New in version 0.30.0.
Transfer files to and from remote computers over the
TTY device itself.
This means that file transfer works over nested SSH sessions, serial links,
etc. Anywhere you have a terminal device, you can transfer files.
This kitten supports transferring entire directory trees, preserving soft and hard links, file permissions, times, etc. It even supports the rsync protocol to transfer only changes to large files.
See the Remote files kitten
Simply ssh into a remote computer using the ssh kitten and run the this kitten (which the ssh kitten makes available for you on the remote computer automatically). Some illustrative examples are below. To copy a file from a remote computer:
<local computer> $ kitten ssh my-remote-computer <remote computer> $ kitten transfer some-file /path/on/local/computer
This, will copy
some-file from the computer into which you have SSHed
to your local computer at
/path/on/local/computer. kitty will ask you
for confirmation before allowing the transfer, so that the file transfer
protocol cannot be abused to read/write files on your computer.
To copy a file from your local computer to the remote computer:
<local computer> $ kitten ssh my-remote-computer <remote computer> $ kitten transfer --direction=upload /path/on/local/computer remote-file
For more detailed usage examples, see the command line interface section below.
Avoiding the confirmation prompt#
Normally, when you start a file transfer kitty will prompt you for confirmation. This is to ensure that hostile programs running on a remote machine cannot read/write files on your computer without your permission. If the remote machine is trusted, then you can disable the confirmation prompt by:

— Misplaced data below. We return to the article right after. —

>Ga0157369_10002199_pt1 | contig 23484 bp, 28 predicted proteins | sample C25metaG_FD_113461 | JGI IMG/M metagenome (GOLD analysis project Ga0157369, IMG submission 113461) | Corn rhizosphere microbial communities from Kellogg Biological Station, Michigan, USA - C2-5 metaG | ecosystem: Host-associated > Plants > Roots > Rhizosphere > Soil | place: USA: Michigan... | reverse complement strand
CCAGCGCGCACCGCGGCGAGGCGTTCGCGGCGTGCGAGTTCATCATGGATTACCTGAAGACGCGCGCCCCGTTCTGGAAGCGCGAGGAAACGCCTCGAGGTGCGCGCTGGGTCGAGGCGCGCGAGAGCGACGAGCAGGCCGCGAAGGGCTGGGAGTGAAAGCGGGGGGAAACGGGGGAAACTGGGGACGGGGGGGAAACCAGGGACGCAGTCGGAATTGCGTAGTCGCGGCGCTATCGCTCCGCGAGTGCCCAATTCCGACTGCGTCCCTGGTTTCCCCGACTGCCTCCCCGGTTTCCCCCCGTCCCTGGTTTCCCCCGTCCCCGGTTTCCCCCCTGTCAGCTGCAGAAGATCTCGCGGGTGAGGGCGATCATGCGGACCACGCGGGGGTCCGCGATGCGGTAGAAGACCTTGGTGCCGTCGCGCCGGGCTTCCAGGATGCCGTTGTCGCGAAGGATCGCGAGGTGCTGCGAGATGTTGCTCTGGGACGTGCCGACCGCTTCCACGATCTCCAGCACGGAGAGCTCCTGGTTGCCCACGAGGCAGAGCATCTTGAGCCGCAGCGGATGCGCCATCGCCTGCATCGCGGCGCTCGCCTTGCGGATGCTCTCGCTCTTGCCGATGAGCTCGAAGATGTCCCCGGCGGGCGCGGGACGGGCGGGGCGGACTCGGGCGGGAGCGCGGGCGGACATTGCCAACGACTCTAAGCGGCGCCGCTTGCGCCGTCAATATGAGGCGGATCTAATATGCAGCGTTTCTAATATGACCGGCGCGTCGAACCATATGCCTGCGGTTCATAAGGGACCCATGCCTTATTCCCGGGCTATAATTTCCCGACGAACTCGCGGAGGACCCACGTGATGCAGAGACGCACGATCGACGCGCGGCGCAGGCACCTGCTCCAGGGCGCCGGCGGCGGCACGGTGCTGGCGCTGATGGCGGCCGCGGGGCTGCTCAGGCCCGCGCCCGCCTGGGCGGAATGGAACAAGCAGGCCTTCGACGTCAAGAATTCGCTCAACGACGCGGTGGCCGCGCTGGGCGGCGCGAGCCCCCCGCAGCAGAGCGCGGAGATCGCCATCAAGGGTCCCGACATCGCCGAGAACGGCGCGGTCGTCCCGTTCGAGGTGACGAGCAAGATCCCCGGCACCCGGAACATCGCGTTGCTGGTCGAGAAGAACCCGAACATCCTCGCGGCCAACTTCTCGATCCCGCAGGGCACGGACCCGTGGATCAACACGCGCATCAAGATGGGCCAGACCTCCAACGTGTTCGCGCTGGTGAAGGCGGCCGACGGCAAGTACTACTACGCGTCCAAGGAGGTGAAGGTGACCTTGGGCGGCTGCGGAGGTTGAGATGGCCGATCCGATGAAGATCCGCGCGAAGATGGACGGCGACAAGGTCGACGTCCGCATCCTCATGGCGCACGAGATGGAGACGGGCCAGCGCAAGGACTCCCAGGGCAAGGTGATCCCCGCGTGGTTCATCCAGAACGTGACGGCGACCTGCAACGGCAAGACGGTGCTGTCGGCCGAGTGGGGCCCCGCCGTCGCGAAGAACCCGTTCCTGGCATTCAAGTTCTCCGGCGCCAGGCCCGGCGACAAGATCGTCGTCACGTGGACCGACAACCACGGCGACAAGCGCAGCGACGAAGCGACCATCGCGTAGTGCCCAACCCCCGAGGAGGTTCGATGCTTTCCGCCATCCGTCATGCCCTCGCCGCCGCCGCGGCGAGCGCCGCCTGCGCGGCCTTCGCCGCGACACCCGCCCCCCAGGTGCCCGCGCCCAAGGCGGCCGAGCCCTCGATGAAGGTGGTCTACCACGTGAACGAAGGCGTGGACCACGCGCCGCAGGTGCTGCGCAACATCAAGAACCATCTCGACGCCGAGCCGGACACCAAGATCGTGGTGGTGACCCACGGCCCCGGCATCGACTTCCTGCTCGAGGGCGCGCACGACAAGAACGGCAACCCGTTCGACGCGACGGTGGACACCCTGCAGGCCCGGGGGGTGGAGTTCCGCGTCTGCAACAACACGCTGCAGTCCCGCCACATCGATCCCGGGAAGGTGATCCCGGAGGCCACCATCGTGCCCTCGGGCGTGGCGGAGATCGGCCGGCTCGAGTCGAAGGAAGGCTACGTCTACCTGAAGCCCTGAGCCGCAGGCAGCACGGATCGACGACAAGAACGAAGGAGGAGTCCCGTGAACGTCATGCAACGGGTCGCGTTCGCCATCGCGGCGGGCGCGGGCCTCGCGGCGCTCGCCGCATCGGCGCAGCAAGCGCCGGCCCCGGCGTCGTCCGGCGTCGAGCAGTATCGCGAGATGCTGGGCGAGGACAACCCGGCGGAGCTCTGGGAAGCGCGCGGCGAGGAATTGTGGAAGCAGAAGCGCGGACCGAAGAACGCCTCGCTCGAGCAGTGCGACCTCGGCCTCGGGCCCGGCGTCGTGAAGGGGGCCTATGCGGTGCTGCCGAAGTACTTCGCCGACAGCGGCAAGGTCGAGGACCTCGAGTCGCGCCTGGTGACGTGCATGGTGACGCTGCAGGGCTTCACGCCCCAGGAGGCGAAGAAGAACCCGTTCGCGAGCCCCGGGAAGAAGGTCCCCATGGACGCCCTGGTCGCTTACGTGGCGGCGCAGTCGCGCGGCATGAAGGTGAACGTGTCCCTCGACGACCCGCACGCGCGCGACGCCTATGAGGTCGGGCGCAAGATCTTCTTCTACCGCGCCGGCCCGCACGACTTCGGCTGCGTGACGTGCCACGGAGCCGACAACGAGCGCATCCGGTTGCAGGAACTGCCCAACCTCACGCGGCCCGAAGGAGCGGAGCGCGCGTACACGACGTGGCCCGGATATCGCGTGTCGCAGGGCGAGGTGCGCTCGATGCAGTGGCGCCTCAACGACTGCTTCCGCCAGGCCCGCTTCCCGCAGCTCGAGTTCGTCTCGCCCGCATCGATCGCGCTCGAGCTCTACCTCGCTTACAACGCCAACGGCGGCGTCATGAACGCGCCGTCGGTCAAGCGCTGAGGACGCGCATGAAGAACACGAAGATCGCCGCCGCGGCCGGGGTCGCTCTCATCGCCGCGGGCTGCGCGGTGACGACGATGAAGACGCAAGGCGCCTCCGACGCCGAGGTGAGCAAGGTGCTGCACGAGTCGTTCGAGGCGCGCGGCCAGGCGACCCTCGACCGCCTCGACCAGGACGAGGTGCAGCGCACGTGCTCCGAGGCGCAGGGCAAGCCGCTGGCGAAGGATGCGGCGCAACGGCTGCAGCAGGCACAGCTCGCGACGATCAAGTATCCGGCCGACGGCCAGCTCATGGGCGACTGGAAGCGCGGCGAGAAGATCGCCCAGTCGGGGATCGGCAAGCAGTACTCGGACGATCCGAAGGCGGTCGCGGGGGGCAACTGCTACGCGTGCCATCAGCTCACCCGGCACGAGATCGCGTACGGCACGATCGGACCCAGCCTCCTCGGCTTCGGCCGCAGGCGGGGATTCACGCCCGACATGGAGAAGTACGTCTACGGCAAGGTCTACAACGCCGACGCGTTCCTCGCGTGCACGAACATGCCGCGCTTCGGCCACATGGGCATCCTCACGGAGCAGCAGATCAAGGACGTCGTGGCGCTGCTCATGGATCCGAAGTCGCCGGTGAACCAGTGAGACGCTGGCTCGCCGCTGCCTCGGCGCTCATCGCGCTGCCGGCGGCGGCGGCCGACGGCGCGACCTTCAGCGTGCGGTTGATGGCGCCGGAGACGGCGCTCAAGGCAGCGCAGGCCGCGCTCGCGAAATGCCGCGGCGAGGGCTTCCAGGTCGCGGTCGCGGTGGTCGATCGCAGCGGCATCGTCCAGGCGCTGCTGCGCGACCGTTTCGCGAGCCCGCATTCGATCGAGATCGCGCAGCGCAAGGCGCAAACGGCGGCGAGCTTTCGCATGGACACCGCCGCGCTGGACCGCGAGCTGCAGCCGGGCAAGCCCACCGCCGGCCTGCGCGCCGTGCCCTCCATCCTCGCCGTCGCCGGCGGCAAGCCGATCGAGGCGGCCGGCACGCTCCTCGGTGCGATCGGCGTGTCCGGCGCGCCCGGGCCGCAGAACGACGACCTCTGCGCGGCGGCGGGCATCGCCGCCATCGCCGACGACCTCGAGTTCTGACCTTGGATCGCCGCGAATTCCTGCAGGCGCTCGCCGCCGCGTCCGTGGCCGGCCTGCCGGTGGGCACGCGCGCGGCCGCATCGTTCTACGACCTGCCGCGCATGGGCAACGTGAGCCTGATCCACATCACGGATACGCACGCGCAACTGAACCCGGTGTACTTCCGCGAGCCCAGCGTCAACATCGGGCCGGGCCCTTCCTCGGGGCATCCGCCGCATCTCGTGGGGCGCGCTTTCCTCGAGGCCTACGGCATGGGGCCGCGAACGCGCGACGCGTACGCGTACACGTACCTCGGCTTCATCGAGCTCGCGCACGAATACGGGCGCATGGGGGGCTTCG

file_transfer_confirmation_bypassoption to some password.
When invoking the kitten use the
--permissions-bypassto supply the password you set in step one.
Using a password to bypass confirmation means any software running on the remote machine could potentially learn that password and use it to gain full access to your computer.
This kitten has the ability to use the rsync protocol to only transfer the
differences between files. To turn it on use the
--transmit-deltas option. Note that this will
actually be slower when transferring small files or on a very fast network, because
of round trip overhead, so use with care.
Source code for transfer#
The source code for this kitten is available on GitHub.
Command Line Interface#
kitty +kitten transfer [options] source_files_or_directories destination_path
Transfer files over the TTY device. Can be used to send files between any two computers provided there is a TTY connection between them, such as over SSH. Supports copying files, directories (recursively), symlinks and hardlinks. Can even use an rsync like protocol to copy only changes between files. When copying multiple files, use the --confirm-paths option to see what exactly will be copied. The easiest way to use this kitten is to first ssh into the remote computer with the ssh kitten:
$ kitten ssh my-remote-computer
Then, on the remote computer run the transfer kitten to do your copying. To copy a file from the remote computer to the local computer, run: